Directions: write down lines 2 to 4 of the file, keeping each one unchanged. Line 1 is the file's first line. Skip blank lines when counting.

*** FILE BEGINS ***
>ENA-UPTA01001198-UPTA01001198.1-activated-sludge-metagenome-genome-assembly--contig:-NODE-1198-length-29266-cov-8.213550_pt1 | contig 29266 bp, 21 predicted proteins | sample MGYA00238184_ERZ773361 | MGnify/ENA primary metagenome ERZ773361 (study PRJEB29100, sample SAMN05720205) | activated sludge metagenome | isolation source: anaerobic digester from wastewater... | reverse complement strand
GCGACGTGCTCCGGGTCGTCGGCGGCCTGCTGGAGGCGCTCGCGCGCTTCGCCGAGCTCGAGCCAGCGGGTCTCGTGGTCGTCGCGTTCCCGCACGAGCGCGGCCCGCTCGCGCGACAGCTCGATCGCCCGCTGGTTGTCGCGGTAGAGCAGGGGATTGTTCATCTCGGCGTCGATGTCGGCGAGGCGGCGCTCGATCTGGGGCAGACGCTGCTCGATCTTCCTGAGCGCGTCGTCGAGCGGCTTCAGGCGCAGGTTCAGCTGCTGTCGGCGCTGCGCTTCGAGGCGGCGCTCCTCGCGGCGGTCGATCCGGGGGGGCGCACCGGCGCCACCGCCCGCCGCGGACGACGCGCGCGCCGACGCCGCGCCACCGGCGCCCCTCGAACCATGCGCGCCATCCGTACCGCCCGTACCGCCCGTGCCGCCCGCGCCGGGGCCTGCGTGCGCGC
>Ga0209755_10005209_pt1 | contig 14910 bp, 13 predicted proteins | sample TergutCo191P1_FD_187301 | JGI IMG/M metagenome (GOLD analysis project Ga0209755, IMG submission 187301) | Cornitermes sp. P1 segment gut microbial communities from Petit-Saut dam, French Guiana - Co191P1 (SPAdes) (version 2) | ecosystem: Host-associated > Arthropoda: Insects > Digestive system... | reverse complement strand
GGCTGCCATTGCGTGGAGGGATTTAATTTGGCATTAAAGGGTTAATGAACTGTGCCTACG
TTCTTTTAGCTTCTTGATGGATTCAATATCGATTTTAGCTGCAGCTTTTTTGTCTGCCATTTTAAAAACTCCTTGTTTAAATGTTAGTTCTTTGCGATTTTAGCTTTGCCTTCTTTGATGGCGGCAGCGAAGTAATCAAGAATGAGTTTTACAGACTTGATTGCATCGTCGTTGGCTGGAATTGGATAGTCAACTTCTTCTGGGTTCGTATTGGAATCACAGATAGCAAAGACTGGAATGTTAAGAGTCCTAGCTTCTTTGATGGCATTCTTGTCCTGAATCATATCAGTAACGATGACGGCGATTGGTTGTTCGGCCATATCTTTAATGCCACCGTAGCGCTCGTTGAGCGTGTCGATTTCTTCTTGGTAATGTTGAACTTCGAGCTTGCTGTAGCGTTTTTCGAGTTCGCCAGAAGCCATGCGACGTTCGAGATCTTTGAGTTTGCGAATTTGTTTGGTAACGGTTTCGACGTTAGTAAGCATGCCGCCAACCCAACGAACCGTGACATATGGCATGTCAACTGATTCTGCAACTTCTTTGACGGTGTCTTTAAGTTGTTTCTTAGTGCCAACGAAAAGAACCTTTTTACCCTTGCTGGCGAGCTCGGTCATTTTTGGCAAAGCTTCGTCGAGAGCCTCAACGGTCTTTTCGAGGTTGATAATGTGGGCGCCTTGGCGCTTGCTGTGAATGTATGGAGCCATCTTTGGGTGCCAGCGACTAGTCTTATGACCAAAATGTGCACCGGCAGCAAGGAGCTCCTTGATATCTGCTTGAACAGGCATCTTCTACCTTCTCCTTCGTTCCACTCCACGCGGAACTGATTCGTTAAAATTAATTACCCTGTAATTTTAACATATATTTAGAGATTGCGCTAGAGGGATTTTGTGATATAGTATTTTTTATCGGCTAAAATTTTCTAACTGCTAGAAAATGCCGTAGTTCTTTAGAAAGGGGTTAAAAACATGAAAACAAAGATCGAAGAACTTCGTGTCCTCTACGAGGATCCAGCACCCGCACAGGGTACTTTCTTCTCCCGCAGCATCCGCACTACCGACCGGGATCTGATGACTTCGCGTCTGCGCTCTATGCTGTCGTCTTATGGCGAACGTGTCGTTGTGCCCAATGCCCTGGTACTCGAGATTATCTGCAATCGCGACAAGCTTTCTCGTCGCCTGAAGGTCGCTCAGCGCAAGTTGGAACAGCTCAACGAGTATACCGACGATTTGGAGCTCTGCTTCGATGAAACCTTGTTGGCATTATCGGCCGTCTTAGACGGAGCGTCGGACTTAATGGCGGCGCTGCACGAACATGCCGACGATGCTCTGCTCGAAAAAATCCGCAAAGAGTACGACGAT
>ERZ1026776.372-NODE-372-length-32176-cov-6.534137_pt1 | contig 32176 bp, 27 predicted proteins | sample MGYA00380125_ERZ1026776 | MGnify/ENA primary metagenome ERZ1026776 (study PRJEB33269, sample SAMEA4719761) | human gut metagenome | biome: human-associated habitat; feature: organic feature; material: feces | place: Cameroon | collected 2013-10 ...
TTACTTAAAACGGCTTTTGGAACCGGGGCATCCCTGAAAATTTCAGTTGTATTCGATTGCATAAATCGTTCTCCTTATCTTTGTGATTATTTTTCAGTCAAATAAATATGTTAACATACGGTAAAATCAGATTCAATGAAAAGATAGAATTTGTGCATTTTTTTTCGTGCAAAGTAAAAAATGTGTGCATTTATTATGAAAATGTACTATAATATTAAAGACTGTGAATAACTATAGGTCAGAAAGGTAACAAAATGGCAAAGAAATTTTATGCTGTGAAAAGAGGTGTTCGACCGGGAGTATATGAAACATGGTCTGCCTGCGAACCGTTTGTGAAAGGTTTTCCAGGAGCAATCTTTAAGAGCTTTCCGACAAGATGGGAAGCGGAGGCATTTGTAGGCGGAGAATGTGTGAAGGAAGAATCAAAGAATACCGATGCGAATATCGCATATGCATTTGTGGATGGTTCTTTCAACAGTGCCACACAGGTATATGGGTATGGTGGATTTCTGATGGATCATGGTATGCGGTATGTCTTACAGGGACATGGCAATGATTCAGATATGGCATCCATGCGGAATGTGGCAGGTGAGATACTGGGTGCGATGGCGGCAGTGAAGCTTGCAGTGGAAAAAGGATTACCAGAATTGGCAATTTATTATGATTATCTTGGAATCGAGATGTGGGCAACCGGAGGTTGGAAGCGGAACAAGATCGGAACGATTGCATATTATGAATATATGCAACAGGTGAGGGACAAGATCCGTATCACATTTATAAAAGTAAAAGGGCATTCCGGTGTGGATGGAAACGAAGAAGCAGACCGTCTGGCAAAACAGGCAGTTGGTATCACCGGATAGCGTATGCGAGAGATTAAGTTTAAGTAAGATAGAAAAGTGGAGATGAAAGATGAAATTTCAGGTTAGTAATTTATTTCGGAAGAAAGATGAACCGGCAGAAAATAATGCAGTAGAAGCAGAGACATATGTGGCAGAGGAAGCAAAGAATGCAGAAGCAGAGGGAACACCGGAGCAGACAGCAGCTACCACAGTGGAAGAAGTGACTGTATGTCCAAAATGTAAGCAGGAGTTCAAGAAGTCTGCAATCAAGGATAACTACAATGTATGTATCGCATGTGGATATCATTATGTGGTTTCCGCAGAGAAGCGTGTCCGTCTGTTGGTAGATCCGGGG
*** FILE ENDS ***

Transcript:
GCGACGTGCTCCGGGTCGTCGGCGGCCTGCTGGAGGCGCTCGCGCGCTTCGCCGAGCTCGAGCCAGCGGGTCTCGTGGTCGTCGCGTTCCCGCACGAGCGCGGCCCGCTCGCGCGACAGCTCGATCGCCCGCTGGTTGTCGCGGTAGAGCAGGGGATTGTTCATCTCGGCGTCGATGTCGGCGAGGCGGCGCTCGATCTGGGGCAGACGCTGCTCGATCTTCCTGAGCGCGTCGTCGAGCGGCTTCAGGCGCAGGTTCAGCTGCTGTCGGCGCTGCGCTTCGAGGCGGCGCTCCTCGCGGCGGTCGATCCGGGGGGGCGCACCGGCGCCACCGCCCGCCGCGGACGACGCGCGCGCCGACGCCGCGCCACCGGCGCCCCTCGAACCATGCGCGCCATCCGTACCGCCCGTACCGCCCGTGCCGCCCGCGCCGGGGCCTGCGTGCGCGC
>Ga0209755_10005209_pt1 | contig 14910 bp, 13 predicted proteins | sample TergutCo191P1_FD_187301 | JGI IMG/M metagenome (GOLD analysis project Ga0209755, IMG submission 187301) | Cornitermes sp. P1 segment gut microbial communities from Petit-Saut dam, French Guiana - Co191P1 (SPAdes) (version 2) | ecosystem: Host-associated > Arthropoda: Insects > Digestive system... | reverse complement strand
GGCTGCCATTGCGTGGAGGGATTTAATTTGGCATTAAAGGGTTAATGAACTGTGCCTACG